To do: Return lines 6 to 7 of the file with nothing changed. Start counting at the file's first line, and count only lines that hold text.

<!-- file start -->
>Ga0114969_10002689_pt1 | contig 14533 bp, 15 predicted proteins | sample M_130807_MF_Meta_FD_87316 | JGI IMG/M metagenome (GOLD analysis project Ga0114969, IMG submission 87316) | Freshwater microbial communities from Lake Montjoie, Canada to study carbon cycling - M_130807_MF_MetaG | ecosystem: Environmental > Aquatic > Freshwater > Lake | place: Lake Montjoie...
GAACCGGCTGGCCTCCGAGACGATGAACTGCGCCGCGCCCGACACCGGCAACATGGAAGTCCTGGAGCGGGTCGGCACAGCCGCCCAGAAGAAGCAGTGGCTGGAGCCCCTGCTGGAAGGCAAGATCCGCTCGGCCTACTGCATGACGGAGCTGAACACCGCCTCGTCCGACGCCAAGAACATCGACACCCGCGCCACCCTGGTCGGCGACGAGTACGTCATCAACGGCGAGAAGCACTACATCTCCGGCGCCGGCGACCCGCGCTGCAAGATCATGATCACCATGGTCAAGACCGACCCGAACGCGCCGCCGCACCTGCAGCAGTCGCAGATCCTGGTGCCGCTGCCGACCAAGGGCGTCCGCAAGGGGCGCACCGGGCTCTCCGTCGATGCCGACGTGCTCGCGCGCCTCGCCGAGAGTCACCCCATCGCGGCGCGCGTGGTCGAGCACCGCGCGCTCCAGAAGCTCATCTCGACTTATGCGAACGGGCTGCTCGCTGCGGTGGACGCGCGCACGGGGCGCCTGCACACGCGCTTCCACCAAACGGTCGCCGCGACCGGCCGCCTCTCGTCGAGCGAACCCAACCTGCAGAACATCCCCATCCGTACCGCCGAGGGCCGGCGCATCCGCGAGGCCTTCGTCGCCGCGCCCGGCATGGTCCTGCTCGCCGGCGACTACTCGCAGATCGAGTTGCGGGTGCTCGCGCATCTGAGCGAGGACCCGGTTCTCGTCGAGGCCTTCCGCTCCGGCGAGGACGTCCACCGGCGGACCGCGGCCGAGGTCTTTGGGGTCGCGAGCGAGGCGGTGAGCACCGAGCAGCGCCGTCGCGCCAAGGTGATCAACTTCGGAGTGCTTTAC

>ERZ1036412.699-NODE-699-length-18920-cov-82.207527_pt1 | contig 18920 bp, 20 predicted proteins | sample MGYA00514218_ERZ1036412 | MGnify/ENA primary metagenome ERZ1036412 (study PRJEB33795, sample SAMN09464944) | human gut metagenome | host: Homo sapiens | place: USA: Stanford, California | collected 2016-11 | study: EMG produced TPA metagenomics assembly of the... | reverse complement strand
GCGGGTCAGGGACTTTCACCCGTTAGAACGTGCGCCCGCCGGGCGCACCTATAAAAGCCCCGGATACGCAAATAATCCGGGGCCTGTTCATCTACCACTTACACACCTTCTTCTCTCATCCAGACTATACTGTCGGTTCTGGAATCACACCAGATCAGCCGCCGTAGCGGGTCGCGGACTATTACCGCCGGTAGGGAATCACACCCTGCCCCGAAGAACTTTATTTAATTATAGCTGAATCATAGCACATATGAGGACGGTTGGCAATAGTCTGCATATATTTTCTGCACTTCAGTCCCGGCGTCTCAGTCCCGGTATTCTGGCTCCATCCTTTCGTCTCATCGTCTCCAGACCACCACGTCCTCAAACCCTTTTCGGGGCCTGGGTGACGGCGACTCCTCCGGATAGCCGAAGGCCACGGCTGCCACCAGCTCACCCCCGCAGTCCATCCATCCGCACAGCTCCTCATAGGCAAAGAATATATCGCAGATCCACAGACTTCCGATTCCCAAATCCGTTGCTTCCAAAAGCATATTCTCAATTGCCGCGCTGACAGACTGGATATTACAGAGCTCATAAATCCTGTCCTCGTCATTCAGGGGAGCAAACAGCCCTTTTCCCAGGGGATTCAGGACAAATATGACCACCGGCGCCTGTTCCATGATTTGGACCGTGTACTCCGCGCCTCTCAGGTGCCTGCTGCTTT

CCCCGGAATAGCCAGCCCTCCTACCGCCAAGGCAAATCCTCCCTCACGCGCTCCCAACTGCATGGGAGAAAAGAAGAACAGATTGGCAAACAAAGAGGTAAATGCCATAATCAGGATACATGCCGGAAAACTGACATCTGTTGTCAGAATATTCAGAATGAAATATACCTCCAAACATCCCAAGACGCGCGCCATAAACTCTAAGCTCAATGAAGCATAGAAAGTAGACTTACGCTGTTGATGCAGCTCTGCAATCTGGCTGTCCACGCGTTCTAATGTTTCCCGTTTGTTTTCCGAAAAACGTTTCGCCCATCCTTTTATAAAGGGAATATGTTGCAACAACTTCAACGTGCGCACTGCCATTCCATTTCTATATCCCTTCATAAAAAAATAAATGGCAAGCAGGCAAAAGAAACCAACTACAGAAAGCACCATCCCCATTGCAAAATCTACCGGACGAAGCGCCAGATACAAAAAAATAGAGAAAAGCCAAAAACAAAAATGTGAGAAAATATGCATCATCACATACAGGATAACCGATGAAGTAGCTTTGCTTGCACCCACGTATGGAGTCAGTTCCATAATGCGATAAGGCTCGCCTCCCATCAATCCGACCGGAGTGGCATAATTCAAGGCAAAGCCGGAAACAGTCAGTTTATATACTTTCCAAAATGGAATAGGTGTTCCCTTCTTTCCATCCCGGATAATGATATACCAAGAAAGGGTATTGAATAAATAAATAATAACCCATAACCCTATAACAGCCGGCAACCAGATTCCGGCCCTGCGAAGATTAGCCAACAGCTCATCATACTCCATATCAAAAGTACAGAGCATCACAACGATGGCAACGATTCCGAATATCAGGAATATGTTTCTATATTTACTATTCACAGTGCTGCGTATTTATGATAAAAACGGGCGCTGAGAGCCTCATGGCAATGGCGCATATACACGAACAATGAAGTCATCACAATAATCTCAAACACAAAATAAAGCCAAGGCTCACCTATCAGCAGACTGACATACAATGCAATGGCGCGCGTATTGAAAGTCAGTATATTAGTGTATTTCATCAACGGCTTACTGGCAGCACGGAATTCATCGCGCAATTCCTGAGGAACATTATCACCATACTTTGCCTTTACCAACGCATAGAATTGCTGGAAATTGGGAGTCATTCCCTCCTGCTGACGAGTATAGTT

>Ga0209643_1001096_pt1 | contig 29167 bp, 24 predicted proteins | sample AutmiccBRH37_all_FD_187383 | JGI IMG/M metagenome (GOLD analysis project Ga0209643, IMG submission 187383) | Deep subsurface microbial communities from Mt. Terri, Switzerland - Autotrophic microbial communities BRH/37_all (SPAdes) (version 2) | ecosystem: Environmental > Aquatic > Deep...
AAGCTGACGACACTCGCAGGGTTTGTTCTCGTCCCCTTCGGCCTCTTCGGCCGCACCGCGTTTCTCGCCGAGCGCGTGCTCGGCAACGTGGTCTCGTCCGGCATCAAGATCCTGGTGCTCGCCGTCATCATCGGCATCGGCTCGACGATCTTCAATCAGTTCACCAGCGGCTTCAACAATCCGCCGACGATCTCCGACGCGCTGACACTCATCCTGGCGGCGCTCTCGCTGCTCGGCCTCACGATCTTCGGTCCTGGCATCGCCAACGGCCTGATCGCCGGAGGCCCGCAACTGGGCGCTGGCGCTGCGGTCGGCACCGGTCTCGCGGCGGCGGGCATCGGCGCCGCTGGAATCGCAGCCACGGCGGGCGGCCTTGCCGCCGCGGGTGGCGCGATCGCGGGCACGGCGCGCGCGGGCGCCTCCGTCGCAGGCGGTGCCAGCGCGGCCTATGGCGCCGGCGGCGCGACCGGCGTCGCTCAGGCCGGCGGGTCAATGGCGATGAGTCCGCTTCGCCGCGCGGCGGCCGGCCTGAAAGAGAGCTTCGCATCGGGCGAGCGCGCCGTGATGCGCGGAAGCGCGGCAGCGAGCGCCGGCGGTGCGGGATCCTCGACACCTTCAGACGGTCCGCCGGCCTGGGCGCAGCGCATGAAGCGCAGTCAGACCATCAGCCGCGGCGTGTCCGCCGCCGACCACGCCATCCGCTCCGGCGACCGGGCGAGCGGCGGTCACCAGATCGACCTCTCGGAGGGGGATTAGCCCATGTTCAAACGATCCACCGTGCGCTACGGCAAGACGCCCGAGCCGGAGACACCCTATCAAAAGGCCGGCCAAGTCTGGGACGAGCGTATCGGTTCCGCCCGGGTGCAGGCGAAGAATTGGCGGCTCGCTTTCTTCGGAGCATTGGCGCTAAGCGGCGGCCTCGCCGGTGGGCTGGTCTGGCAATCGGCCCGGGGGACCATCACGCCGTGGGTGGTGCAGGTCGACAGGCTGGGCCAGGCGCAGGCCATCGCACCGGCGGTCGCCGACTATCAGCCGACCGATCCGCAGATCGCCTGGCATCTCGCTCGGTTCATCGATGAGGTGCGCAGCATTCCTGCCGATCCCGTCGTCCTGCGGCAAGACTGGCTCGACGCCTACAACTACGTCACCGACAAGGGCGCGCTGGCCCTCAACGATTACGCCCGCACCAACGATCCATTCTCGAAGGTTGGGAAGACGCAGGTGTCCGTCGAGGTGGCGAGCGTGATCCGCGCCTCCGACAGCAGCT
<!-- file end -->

>Ga0209643_1001096_pt1 | contig 29167 bp, 24 predicted proteins | sample AutmiccBRH37_all_FD_187383 | JGI IMG/M metagenome (GOLD analysis project Ga0209643, IMG submission 187383) | Deep subsurface microbial communities from Mt. Terri, Switzerland - Autotrophic microbial communities BRH/37_all (SPAdes) (version 2) | ecosystem: Environmental > Aquatic > Deep...
AAGCTGACGACACTCGCAGGGTTTGTTCTCGTCCCCTTCGGCCTCTTCGGCCGCACCGCGTTTCTCGCCGAGCGCGTGCTCGGCAACGTGGTCTCGTCCGGCATCAAGATCCTGGTGCTCGCCGTCATCATCGGCATCGGCTCGACGATCTTCAATCAGTTCACCAGCGGCTTCAACAATCCGCCGACGATCTCCGACGCGCTGACACTCATCCTGGCGGCGCTCTCGCTGCTCGGCCTCACGATCTTCGGTCCTGGCATCGCCAACGGCCTGATCGCCGGAGGCCCGCAACTGGGCGCTGGCGCTGCGGTCGGCACCGGTCTCGCGGCGGCGGGCATCGGCGCCGCTGGAATCGCAGCCACGGCGGGCGGCCTTGCCGCCGCGGGTGGCGCGATCGCGGGCACGGCGCGCGCGGGCGCCTCCGTCGCAGGCGGTGCCAGCGCGGCCTATGGCGCCGGCGGCGCGACCGGCGTCGCTCAGGCCGGCGGGTCAATGGCGATGAGTCCGCTTCGCCGCGCGGCGGCCGGCCTGAAAGAGAGCTTCGCATCGGGCGAGCGCGCCGTGATGCGCGGAAGCGCGGCAGCGAGCGCCGGCGGTGCGGGATCCTCGACACCTTCAGACGGTCCGCCGGCCTGGGCGCAGCGCATGAAGCGCAGTCAGACCATCAGCCGCGGCGTGTCCGCCGCCGACCACGCCATCCGCTCCGGCGACCGGGCGAGCGGCGGTCACCAGATCGACCTCTCGGAGGGGGATTAGCCCATGTTCAAACGATCCACCGTGCGCTACGGCAAGACGCCCGAGCCGGAGACACCCTATCAAAAGGCCGGCCAAGTCTGGGACGAGCGTATCGGTTCCGCCCGGGTGCAGGCGAAGAATTGGCGGCTCGCTTTCTTCGGAGCATTGGCGCTAAGCGGCGGCCTCGCCGGTGGGCTGGTCTGGCAATCGGCCCGGGGGACCATCACGCCGTGGGTGGTGCAGGTCGACAGGCTGGGCCAGGCGCAGGCCATCGCACCGGCGGTCGCCGACTATCAGCCGACCGATCCGCAGATCGCCTGGCATCTCGCTCGGTTCATCGATGAGGTGCGCAGCATTCCTGCCGATCCCGTCGTCCTGCGGCAAGACTGGCTCGACGCCTACAACTACGTCACCGACAAGGGCGCGCTGGCCCTCAACGATTACGCCCGCACCAACGATCCATTCTCGAAGGTTGGGAAGACGCAGGTGTCCGTCGAGGTGGCGAGCGTGATCCGCGCCTCCGACAGCAGCT